The next tower, T. xxiii. o, standing at the end of a low terrace, was, however, fairly well preserved, and with its brickwork still rising to a height of about 15 feet afforded guidance. On clearing the refuse near it, two inscribed Chinese tablets were recovered and some miscellaneous objects, including part of a lacquered food bowl, T. xxIII. o. 01 (Pl. XLVII). From here onwards the line of the wall could be followed again over gravelly soil eastwards as far as T. xxiii. s. Of the towers intervening at distances of three-quarters of a mile to one mile, T. xxiii. p and r could be traced only in the form of low mounds. T. xxIII. q still rose to a height of about 12 feet and T. xx111. s of about 17 feet ; their masonry of ` regulation '-sized bricks included layers of reeds, in the former tower between every two courses, in the latter between every five. At none of these posts was refuse traced on the soft soil.
We now steered in the direction of a conspicuous tower, T. xxiii. t, visible to the east-southeast, for about a mile and a half, but found progress more and more difficult for the camels owing to spongy soil covered with soft slzôr. When within half a mile of our objective, a sheet of water flowing from the south finally stopped us. We were obliged to turn to the south and felt glad when, after a couple of miles' very trying progress, with the camels foundering in the bog, we gained practicable ground on a low clay terrace stretching to the south. Looking eastwards from it no towers could be sighted beyond T. xxiii. t ; but far away in the distance trees and farm buildings marked the northernmost outskirts of the Tun-huang oasis.
It was obviously impossible, at this season of inundation, to make our way to the east across ground reached by the spill ends of the Tun-huang canals. I therefore directed our march upon two ` Pao-t`ais ' visible to the south, until nightfall obliged us to halt. When the march, resumed on the morning of March 24th, had brought us along a line of low clay ridges flanked by marshes to the larger of the two towers sighted in the evening, it proved manifestly old but quite distinct in character from the watch-posts of the Limes. This tower, T. xxiii. u (see plan in Pl. 14), which, as I subsequently learned, bears the local designation of Yen-chi-tun, measured 29 feet square at its base and was constructed of salt-impregnated layers of clay and gravel reinforced by thin strata of reeds at intervals of 8 inches. An oblong enclosure, much decayed, showed that the tower was meant as a place of refuge, such as are often to be found near outlying homesteads of these western marches of Kan-su, exposed as they have been to raids and disturbances during recurrent periods of history right down to the last great Tungan rebellion.29 Large gaps in the sides of the tower proved that it could not be of modern origin. But whatever its age, it was clear that it could not be connected with the Limes line. This most probably passed from T. xxiii. t eastwards to the vicinity of the deserted town of Shih-pan-tung,30 and thence joined on to the section of the wall which in 1907 I had traced in the north-east of the Tun-huang oasis as far as the tower T. xxx.3'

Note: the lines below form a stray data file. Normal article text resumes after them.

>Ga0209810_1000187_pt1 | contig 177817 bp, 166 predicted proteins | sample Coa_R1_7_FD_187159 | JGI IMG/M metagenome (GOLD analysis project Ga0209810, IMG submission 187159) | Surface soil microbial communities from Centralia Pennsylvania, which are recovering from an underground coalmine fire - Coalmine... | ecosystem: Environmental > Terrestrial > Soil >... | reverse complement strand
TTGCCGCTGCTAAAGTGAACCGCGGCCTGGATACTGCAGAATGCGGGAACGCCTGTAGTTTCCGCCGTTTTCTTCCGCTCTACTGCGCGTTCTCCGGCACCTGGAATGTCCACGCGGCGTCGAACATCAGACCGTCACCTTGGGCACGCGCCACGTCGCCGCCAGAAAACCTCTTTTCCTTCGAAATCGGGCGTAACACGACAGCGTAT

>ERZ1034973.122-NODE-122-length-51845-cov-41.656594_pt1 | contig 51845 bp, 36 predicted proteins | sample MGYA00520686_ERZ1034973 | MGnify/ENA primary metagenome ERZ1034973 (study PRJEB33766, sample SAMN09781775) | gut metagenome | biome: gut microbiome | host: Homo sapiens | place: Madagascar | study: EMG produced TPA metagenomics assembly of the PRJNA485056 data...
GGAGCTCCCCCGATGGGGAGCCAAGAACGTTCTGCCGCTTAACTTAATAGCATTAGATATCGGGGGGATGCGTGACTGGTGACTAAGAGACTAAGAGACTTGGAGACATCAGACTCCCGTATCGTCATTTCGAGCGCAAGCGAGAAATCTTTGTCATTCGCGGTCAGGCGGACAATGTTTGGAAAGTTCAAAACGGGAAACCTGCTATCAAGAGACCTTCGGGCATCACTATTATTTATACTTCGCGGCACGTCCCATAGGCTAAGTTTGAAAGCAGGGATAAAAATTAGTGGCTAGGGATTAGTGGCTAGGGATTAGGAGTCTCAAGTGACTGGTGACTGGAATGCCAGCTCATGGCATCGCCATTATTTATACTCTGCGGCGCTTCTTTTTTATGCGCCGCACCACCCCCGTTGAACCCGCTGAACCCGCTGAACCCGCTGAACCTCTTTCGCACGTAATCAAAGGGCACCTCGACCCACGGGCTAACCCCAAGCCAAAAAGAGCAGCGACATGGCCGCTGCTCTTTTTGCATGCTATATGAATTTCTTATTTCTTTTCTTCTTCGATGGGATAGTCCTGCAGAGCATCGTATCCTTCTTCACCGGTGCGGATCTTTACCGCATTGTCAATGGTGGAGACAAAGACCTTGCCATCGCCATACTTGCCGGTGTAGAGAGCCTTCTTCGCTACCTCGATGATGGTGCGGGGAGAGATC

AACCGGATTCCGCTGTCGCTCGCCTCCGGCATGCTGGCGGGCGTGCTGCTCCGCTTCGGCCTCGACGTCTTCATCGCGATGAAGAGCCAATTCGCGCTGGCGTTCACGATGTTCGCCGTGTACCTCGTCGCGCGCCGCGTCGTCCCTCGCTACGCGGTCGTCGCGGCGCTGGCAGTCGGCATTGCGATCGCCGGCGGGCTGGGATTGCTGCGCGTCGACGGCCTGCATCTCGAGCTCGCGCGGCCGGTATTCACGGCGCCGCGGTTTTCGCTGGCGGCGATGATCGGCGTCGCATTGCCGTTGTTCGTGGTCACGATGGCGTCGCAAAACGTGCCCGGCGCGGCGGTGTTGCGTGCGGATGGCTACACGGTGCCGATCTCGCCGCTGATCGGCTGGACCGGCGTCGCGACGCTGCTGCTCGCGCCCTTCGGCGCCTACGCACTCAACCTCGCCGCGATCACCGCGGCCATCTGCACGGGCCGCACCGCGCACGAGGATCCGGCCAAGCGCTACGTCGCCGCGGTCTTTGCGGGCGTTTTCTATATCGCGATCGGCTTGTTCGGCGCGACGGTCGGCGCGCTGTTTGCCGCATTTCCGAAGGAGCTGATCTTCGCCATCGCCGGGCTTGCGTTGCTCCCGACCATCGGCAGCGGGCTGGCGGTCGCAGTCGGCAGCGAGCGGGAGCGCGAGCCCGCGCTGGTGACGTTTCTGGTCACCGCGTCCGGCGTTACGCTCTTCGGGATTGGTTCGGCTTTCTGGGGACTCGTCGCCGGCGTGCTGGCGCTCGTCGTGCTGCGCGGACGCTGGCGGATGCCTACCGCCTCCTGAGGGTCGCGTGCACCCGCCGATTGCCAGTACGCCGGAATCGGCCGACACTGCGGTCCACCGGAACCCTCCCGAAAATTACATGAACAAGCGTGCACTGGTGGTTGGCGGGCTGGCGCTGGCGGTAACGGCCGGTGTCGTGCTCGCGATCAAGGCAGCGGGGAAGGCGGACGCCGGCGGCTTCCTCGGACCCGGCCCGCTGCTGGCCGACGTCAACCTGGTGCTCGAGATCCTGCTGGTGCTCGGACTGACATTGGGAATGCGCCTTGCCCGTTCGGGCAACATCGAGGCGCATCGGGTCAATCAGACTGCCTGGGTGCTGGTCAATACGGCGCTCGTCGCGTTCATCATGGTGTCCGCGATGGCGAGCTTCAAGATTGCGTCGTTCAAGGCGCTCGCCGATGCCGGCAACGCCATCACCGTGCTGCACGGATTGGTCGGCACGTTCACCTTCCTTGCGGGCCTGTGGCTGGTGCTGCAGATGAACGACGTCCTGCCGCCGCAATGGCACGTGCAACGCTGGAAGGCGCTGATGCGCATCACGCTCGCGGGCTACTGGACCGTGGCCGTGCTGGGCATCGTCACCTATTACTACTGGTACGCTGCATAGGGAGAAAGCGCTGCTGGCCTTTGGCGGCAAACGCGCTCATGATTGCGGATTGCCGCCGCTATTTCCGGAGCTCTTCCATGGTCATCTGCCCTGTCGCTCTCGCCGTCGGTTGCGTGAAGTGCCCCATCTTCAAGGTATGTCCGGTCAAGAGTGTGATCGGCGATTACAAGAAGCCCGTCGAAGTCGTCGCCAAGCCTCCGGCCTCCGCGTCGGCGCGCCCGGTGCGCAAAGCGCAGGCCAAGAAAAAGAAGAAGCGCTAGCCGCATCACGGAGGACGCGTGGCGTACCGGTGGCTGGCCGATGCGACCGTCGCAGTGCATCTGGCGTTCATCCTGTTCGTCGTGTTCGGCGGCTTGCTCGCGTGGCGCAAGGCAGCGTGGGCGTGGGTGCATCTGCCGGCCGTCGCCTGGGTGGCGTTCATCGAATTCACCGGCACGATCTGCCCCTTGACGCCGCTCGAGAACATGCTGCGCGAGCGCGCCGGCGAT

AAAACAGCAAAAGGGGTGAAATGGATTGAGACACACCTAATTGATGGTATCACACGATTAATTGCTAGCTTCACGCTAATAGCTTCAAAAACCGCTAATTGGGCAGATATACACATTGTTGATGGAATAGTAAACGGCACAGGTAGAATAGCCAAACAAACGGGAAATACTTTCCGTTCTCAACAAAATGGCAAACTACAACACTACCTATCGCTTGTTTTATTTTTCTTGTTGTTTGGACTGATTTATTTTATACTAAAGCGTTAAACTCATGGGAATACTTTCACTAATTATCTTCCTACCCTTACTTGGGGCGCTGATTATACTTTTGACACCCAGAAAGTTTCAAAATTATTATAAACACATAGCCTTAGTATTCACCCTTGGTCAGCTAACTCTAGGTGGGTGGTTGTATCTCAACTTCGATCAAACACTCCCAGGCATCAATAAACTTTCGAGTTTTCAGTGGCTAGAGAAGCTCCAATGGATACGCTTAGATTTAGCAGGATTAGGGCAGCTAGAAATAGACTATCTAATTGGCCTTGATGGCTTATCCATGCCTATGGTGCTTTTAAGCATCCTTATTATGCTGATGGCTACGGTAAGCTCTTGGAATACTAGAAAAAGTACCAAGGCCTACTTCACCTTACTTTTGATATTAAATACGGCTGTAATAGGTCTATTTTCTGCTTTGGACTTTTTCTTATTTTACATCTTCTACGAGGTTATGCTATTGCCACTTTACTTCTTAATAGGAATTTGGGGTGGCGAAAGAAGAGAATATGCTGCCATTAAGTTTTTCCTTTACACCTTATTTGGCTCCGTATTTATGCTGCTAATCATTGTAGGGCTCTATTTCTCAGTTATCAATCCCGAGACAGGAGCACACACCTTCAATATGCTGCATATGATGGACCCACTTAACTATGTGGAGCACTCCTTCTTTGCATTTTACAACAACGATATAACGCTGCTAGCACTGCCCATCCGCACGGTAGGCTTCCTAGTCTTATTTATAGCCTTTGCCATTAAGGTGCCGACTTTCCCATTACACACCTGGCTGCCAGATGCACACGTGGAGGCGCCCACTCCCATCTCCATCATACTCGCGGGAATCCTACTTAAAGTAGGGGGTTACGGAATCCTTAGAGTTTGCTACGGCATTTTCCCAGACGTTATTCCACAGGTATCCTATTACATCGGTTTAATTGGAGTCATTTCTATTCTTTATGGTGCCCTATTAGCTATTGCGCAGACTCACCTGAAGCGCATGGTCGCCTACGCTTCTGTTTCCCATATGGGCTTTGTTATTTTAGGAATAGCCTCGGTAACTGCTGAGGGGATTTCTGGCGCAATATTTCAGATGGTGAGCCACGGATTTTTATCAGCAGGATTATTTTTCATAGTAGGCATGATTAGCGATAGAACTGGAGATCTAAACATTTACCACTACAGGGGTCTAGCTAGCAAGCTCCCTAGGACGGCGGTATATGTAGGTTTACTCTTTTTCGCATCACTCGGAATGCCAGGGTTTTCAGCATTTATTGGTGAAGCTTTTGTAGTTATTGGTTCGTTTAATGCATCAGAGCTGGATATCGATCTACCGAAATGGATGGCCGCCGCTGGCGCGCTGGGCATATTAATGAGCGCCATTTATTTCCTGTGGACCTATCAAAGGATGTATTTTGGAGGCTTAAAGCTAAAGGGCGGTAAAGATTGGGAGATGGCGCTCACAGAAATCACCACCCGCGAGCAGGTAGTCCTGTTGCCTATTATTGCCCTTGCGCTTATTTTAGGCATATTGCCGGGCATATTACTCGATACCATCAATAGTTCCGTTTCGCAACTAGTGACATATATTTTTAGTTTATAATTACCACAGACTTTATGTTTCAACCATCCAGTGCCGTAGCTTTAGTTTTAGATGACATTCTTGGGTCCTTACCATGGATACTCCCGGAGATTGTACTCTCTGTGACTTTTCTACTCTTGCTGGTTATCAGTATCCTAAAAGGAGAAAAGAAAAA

The second and much smaller tower to the east proved obviously recent. So we moved on to the south-east, where a narrow gravel plateau now offered easy going for a time. Marshy depressions extended along it on either side, with open sheets of water fed by springs which obviously discharge subterranean drainage from the irrigated area to the west of the Tang-ho. Beyond these depressions a few scattered homesteads came into sight, apparently all deserted, sad mementoes of the destruction wrought here as elsewhere along the Kan-su border by the Tungan rebellion.
Finally, after having been brought up again and again by inundated ground and forced to make detours, we reached the wide gravel Sai and skirting it arrived at the edge of Tun-huang cultivation. After two months' continuous hard work in the desert, the familiar sight of the oasis, with
29 Regarding the little village forts known as p`u-tzû or S0 See Map No. 38. B. 4 ; Serindia, ii. p. 588.
pao-tzg, cf. Serindia, ii. p. 587. S1 See Serindia, ii. p. 603.